What is the Truth, Mr. Prime Minister?
Monday, 24 November , 2008, 14:38
Arvind Lavakare may be 71, but the fire in his belly burns stronger than in
many people half his age. The economics post-graduate worked with the
Reserve Bank of India and several private and public sector companies before
retiring in 1997. His first love, however, remains sports. An accredited
cricket umpire in Mumbai, he has reported and commented on cricket matches
for newspapers, Doordarshan and AIR. Lavakare has also been regularly
writing on politics since 1997, and published a monograph, The Truth About
Article 370, in 2005.
Malegaon has become a maze --- a maze wherein it's become impossible at this
stage to differentiate between what is true and what is fictitious about the
bomb blasts in that town in Maharashtra on September 29 this year.
Over the last few weeks, the state's Anti-terror Squad has probably created
a record of sorts for the India police with almost one startling public
revelation a day, only to have egg on its face soon enough.
At the moment of writing this, it seems as if the Maharashtra ATS has not
only been out of its depth on the matter but out of its head as well. Sad to
say, even our daily media, supposed to be the fourth pillar of democracy,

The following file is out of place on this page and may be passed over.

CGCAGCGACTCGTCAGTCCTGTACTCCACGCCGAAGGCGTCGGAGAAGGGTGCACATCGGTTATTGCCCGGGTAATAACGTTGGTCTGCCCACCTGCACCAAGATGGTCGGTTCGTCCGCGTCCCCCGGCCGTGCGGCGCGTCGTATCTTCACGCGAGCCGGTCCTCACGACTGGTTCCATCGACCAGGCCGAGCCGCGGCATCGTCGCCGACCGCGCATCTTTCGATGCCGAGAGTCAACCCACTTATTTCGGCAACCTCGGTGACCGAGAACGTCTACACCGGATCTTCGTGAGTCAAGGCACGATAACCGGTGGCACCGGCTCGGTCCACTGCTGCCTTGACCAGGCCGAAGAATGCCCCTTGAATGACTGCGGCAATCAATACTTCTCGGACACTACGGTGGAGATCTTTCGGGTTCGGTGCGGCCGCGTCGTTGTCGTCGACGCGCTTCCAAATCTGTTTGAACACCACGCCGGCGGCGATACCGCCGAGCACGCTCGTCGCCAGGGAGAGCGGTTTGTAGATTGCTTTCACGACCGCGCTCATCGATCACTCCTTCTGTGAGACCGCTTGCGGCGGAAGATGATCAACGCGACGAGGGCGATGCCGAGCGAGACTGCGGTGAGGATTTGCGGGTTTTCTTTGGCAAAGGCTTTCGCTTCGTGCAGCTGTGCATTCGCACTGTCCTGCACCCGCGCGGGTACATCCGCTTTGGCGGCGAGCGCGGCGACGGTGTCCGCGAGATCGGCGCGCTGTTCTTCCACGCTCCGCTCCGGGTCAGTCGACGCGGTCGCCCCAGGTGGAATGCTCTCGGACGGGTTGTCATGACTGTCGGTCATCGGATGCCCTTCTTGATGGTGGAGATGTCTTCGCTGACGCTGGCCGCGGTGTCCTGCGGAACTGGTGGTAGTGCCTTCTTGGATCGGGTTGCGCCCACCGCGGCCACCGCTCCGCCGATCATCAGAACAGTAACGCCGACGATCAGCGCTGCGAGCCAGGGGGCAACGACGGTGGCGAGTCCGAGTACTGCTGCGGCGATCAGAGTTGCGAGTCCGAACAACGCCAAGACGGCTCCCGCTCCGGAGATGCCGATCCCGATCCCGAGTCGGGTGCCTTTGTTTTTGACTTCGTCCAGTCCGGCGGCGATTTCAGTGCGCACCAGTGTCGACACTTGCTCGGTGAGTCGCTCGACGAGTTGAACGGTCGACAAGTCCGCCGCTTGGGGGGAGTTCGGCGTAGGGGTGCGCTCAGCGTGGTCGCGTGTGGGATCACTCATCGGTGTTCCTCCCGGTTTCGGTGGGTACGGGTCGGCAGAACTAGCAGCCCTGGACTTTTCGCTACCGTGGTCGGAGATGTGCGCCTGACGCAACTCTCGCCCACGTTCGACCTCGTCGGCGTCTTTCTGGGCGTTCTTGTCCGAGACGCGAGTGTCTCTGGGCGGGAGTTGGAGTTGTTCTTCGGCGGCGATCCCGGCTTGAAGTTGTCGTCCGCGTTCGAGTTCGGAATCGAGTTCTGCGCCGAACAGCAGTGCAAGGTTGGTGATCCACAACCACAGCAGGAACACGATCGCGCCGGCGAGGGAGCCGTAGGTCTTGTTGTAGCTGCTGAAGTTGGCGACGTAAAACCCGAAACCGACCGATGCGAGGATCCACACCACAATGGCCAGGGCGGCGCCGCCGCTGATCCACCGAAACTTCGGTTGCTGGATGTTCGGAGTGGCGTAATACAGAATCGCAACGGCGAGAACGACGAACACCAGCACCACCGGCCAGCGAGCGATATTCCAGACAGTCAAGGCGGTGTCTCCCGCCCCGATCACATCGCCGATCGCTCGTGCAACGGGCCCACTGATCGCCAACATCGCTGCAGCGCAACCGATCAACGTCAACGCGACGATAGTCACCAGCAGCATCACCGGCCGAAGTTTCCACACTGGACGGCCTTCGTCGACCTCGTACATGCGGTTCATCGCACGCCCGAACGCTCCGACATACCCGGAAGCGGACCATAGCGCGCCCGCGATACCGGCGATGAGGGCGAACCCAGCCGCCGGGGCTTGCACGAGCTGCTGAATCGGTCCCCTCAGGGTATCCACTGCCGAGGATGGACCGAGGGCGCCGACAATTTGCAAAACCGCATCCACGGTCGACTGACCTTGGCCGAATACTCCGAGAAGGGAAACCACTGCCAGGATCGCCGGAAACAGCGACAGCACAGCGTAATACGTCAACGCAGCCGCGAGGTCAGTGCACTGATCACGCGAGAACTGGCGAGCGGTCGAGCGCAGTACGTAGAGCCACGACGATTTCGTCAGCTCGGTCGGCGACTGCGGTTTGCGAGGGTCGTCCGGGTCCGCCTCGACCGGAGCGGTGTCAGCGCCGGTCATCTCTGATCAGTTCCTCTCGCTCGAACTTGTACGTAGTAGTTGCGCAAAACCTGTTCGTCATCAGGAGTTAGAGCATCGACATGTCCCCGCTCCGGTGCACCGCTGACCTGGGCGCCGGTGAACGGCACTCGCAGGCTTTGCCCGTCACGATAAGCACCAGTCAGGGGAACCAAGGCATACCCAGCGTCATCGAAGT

has been sucked in by sheer sensationalism into that mindless whirlpool.
In the beginning one had accepted the possibility, however remote, of a
sadhvi being one of those who had a hand in the Malegaon blast. The first
news had said that it was her motorbike that was used to plant the bomb. But
it soon enough transpired that she had sold the two-wheeler four years ago
to a man named Sunil Joshi and signed the relevant papers for transferring
its ownership. Even then the ATS kept pointing at the sadhvi with a finger
of guilt, publicly disclosing that it had a transcript of her several phone
calls expressing her apprehension over the sale of her two-wheeler. One
still thought it possible that the sadhvi had something to hide, especially
when the chief district judge in Nashik (a city in Maharashtra) granted the
ATS demand for remanding her to police custody.
The shocking truth came when Mahesh Jethmalani, an eminent crime lawyer,
came on Times Now television and told viewers that the police remand
applications against the sadhvi had absolutely no evidence against her. When
asked about the telephone transcripts which the Maharashtra ATS had publicly
spoken about, the lawyer smiled and said that there was absolutely no
mention of any telephone conversation in the remand applications.